Mr Chairperson, the functions of the commission involve the following:

(a) investigating and redressing grievances of mal-administration (administrative injustices) in public institutions;

(b) ensuring the promotion of fairness and social justice; and

(c) monitoring administrative malpractices so as to ensure compliance with laid-down procedures.

Sir, as I have said earlier, in other countries, this institution is normally called the Office of the Ombudsman.


The Chairperson: Order!

  Both my right and left are consulting loudly.

The Vice-President: Mr Chairperson, as regards the performance of the Commission for Investigations, hon. Members may be interested to know that it is measured by the number of cases that it receives and resolves annually.

Sir, from January, 2013, to the end of September, 2013, the commission received 475 complaints and managed to close 289 of them.

Mr Chairperson, for 2013, this House approved a total b udget of K6,317,838.90.

Sir, allow me now to present the Budget Estimates for 2014, totaling K7,293,106.81. These funds are earmarked for supporting the portfolio functions of the Commission for Investigations in the continued effort to redress abuse of authority in our public institutions.

Mr Chairperson, the following are the commission’s key development programmes earmarked for 2014:

(a) decentralising its operations to the ten provinces and then progressively to the districts. For this reason, the restructuring of the commission is underway;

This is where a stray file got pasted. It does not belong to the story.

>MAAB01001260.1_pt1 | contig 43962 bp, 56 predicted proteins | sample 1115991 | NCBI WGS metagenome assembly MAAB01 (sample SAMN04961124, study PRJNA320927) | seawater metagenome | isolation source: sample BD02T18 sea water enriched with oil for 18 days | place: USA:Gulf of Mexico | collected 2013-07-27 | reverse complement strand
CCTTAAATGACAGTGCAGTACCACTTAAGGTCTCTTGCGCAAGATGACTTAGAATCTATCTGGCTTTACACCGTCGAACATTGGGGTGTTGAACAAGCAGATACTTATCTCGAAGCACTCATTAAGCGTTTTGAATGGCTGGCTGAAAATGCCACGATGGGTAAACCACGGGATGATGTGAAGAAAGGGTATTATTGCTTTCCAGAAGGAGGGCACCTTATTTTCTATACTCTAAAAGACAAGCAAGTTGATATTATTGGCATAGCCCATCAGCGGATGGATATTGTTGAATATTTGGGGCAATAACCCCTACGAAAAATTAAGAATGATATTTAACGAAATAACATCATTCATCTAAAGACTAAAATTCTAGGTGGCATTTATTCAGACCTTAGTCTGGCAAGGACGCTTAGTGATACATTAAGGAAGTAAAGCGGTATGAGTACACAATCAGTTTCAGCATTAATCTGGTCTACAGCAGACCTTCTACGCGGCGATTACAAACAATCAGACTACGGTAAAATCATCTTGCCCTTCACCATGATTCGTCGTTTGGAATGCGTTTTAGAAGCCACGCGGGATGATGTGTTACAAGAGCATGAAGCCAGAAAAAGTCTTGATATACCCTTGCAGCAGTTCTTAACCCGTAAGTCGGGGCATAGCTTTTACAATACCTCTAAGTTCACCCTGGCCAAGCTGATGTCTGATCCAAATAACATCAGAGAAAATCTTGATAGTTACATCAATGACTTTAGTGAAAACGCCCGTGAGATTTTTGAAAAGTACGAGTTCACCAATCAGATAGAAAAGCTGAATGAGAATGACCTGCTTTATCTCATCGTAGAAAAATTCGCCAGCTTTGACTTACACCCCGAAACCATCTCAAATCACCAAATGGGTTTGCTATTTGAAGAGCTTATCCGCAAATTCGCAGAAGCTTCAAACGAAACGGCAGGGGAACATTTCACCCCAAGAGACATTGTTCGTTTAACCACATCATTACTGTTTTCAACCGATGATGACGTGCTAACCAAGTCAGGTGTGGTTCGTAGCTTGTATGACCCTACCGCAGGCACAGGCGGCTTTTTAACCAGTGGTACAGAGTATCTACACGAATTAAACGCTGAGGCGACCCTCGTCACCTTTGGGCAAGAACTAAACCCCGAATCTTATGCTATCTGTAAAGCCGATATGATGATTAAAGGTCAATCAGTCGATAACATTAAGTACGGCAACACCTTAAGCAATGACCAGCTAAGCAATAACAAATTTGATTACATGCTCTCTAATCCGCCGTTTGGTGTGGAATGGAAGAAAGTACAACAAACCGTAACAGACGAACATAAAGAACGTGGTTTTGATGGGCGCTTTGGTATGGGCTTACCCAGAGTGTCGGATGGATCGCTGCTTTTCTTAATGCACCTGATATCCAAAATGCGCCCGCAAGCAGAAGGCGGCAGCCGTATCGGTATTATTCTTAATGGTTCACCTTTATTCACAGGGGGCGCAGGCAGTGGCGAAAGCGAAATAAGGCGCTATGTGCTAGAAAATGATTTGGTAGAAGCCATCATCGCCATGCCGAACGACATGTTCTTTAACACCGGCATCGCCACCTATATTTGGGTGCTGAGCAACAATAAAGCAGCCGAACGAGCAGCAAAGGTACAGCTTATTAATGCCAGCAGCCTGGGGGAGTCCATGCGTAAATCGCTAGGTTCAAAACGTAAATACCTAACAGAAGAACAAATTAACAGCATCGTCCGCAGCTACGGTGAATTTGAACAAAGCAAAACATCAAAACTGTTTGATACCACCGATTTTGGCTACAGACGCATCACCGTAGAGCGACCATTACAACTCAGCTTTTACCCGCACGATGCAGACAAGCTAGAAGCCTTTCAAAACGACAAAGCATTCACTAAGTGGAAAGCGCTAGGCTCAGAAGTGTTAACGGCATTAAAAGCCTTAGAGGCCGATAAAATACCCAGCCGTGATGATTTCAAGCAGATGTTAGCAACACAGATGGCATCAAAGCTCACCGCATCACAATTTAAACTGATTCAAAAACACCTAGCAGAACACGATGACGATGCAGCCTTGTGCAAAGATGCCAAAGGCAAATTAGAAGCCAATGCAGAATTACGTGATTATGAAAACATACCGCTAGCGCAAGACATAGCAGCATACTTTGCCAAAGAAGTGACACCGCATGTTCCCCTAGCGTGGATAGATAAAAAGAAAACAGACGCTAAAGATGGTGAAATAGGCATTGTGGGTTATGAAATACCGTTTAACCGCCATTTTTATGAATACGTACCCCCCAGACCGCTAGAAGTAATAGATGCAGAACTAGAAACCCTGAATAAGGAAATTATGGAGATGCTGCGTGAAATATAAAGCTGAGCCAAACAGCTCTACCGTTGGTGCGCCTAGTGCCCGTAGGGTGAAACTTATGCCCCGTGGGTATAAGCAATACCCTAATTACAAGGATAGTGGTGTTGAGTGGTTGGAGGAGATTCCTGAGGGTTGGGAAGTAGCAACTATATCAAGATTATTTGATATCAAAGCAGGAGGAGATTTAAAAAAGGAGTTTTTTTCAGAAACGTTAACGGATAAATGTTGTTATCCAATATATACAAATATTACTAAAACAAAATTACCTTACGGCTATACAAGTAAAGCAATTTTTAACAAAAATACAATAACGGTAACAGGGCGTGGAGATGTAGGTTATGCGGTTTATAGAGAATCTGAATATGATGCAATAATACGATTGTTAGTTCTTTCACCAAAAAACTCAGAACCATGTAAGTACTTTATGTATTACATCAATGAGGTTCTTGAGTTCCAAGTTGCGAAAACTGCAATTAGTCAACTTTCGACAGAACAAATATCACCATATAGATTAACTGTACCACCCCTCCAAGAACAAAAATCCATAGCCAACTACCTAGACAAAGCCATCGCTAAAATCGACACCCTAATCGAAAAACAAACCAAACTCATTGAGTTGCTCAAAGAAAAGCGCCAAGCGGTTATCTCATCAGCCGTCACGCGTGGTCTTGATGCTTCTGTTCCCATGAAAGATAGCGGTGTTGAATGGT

(b) strengthening the legal framework in order to make its operations more effective and efficient. The process of reviewing the Act by which the commission was established has begun this year and will continue in 2014 until all the amendments to the Act have been made, especially to include the private sector in and among the public sector, subject to the Ombudsman’s jurisdiction;

(c) undertaking provincial tours to all the provinces to resolve pending complaints and, at the same time, receive new ones;

(d) continuing with the development and maintenance of an electronic data base so as to enhance information flow; and

(e) continuing with public campaign programmes through the electronic and print media so as to sensitise the general public of the operations of the commission.
In conclusion, Sir, the Commission for Investigations is a public institution wholly supported by the Government and its services are rendered free of charge. I have a personal interest in this commission because many people in this country think I am the ombudsman and a lot of my time is taken up listening to complaints about the operations of public institutions. The more that is properly done by the Ombudsman’s Office, the happier I will be.